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Arizona law denying bail for some immigrants wins appeal

Judges on the U.S. 9th Circuit Court of Appeals uphold Proposition 100, a 2006 ballot measure that created a constitutional amendment to create bail exceptions for immigrants who are in the country without authorization.

June 18, 2013|By Maura Dolan, Los Angeles Times

SAN FRANCISCO — An Arizona law that denies immigrants who are in the country without legal permission the right to post bail for a wide array of felonies won approval Tuesday from a divided federal appeals court.

The U.S. 9th Circuit Court of Appeals decided 2 to 1 to uphold Arizona's Proposition 100, a 2006 ballot measure that voters approved 78% to 22% as a state constitutional amendment to create bail exceptions for immigrants who lack authorization.

Two immigrants who were denied bail under the law challenged it in a class-action lawsuit. One was arrested for a drug offense, the other for assault, kidnapping and aiding a criminal syndicate.

They argued that the state law violated the U.S. Constitution's right to due process and other protections and usurped the federal government's right to decide immigration law.

The law covers most felonies, including possession of certain drugs, possession of marijuana for sale, felony driving under the influence, serial shoplifting and identity theft.

The American Civil Liberties Union, which represents the immigrants, contended that people with strong ties to the community, including children, have been denied bail even though they were not likely to flee and were facing charges that could result in no jail time.

In upholding a lower-court ruling in favor of the state, the 9th Circuit majority said that Proposition 100 was aimed at preventing arrested suspects from fleeing before trial, and that it was in line with other no-bail provisions states enact.

"Proposition 100's legitimate — indeed its compelling — purpose is ensuring that defendants remain in the United States to stand trial for alleged felony violations of Arizona's criminal laws," Judge Richard C. Tallman, an appointee of President Clinton, wrote for the majority.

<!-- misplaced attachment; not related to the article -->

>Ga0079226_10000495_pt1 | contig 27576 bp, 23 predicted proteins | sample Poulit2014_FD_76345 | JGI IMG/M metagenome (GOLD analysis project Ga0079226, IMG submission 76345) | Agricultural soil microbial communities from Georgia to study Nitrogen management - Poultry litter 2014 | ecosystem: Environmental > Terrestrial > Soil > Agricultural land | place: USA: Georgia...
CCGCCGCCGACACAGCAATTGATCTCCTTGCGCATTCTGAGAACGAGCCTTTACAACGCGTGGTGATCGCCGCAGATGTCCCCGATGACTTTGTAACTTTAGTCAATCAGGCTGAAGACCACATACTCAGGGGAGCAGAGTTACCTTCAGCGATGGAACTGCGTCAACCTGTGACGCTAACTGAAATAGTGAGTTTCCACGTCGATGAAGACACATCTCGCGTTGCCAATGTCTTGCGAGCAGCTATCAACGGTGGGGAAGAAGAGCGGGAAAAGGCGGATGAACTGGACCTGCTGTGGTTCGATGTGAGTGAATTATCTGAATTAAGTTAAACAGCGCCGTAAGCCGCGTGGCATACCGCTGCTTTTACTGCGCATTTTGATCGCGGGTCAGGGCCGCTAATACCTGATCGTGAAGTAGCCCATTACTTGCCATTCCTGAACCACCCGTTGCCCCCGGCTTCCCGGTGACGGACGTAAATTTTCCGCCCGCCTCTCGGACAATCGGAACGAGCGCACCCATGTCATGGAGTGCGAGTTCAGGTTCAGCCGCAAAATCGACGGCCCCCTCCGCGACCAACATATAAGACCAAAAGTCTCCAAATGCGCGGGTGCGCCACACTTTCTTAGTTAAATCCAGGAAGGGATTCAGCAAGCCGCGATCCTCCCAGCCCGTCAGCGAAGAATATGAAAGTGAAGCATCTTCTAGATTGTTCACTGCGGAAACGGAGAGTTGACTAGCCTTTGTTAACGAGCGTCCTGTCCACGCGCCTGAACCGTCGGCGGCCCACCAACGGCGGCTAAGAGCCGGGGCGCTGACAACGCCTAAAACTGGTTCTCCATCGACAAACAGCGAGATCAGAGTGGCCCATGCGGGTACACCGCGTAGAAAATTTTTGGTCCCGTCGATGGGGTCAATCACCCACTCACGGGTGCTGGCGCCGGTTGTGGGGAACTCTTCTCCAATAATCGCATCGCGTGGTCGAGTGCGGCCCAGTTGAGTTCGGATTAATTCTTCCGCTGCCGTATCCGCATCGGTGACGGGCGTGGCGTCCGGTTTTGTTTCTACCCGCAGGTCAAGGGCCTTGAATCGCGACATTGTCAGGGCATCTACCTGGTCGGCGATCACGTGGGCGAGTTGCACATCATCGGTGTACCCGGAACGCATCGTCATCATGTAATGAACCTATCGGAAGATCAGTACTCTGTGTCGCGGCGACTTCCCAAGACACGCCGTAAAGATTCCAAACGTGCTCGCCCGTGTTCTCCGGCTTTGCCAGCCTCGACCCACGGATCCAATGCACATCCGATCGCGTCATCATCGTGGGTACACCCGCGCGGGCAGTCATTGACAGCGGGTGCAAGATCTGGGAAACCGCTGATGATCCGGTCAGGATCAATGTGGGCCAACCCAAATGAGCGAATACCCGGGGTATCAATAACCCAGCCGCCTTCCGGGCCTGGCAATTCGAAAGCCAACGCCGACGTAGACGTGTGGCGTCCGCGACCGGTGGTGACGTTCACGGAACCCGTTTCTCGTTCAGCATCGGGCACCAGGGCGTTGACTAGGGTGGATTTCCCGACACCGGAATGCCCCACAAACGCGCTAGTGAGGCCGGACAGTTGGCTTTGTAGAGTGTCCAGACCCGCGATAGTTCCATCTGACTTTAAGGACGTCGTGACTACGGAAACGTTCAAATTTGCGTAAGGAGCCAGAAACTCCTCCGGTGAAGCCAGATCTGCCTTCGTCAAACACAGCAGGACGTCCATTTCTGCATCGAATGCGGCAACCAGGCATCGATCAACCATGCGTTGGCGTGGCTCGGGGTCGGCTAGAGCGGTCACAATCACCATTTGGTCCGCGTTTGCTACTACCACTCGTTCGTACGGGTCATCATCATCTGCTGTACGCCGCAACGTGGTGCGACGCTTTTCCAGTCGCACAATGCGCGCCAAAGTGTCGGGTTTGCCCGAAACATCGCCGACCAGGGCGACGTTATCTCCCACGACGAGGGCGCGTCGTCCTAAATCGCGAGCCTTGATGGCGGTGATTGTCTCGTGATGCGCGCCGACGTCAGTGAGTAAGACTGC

Judge Raymond C. Fisher, also a Clinton appointee, dissented, arguing that Arizona was "plainly using the denial of bail as a method to punish 'illegal' immigrants."

"Proposition 100 categorically denies bail and thus requires pretrial detention for every undocumented immigrant charged with any of a broad range of felonies, regardless of the seriousness of the offense or the individual circumstances of the defendant, including the defendant's strong ties to and deep roots in the community," Fisher wrote.

Cecillia D. Wang, director of the ACLU Immigrants' Rights Project, said the ruling would be appealed to a larger 9th Circuit panel.

"When Prop. 100 went into effect, there were a lot of people alleged to be undocumented immigrants who had bail set and who were showing up for court and who ended up being thrown in jail pending trial," Wang said.

But Maricopa County Atty. Bill Montgomery, the chief prosecutor, said that before the law's passage, many undocumented immigrants had failed to show up for court.

"It has been my personal experience that if someone commits a serious offense, including felony DUIs, and if they don't have lawful status, they are less likely to appear," he said.

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